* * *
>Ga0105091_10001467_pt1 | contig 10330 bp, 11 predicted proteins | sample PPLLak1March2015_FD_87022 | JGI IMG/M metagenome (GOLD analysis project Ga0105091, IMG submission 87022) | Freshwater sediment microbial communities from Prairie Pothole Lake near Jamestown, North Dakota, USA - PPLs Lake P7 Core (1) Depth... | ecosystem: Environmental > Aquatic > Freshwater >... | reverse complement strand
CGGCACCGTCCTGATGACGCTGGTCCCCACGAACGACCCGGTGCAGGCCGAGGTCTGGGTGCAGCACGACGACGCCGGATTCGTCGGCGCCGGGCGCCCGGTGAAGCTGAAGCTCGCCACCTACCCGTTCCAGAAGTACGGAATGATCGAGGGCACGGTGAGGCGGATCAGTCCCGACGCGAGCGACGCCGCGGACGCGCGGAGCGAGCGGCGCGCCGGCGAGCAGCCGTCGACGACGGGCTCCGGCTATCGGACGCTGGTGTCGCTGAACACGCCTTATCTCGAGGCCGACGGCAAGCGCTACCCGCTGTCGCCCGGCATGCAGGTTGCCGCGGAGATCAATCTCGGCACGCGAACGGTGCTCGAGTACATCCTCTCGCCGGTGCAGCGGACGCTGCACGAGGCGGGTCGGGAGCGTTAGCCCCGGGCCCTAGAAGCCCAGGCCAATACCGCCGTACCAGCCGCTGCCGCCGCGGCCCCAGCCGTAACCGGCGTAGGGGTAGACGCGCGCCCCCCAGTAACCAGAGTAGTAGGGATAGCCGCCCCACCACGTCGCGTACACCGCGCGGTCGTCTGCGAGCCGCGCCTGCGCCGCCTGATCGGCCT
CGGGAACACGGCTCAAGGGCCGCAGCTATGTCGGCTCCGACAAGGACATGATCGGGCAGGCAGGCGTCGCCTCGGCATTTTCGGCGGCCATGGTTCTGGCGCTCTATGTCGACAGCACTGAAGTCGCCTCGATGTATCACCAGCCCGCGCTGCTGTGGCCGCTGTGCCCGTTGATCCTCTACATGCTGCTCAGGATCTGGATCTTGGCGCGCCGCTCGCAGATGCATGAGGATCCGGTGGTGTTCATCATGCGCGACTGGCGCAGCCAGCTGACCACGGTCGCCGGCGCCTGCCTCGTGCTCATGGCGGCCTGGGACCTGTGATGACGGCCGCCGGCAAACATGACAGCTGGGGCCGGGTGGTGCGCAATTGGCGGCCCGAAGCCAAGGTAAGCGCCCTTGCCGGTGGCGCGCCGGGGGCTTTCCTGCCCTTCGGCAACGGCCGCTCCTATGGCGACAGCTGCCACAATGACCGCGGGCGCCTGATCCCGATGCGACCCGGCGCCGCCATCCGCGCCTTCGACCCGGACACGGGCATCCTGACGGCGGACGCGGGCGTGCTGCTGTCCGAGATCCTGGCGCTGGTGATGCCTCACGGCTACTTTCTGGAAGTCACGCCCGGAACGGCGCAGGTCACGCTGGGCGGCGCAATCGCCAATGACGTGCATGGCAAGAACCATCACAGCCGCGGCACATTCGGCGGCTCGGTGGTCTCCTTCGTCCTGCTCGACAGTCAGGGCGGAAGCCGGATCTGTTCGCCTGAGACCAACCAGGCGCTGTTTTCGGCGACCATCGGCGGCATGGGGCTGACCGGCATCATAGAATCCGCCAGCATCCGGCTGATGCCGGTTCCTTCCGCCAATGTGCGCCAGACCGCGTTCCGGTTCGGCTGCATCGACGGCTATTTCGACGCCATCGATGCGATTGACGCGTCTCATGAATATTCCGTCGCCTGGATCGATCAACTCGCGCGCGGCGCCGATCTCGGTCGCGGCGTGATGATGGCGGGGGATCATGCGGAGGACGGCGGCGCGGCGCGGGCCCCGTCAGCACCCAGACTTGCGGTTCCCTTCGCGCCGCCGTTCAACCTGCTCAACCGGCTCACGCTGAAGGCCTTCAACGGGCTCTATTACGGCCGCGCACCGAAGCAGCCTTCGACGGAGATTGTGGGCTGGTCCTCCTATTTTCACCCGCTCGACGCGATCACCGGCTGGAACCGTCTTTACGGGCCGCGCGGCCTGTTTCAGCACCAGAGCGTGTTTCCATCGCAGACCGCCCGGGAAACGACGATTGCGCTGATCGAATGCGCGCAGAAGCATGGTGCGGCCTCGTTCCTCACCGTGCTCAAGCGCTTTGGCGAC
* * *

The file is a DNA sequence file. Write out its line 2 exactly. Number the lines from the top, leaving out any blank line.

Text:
CGGCACCGTCCTGATGACGCTGGTCCCCACGAACGACCCGGTGCAGGCCGAGGTCTGGGTGCAGCACGACGACGCCGGATTCGTCGGCGCCGGGCGCCCGGTGAAGCTGAAGCTCGCCACCTACCCGTTCCAGAAGTACGGAATGATCGAGGGCACGGTGAGGCGGATCAGTCCCGACGCGAGCGACGCCGCGGACGCGCGGAGCGAGCGGCGCGCCGGCGAGCAGCCGTCGACGACGGGCTCCGGCTATCGGACGCTGGTGTCGCTGAACACGCCTTATCTCGAGGCCGACGGCAAGCGCTACCCGCTGTCGCCCGGCATGCAGGTTGCCGCGGAGATCAATCTCGGCACGCGAACGGTGCTCGAGTACATCCTCTCGCCGGTGCAGCGGACGCTGCACGAGGCGGGTCGGGAGCGTTAGCCCCGGGCCCTAGAAGCCCAGGCCAATACCGCCGTACCAGCCGCTGCCGCCGCGGCCCCAGCCGTAACCGGCGTAGGGGTAGACGCGCGCCCCCCAGTAACCAGAGTAGTAGGGATAGCCGCCCCACCACGTCGCGTACACCGCGCGGTCGTCTGCGAGCCGCGCCTGCGCCGCCTGATCGGCCT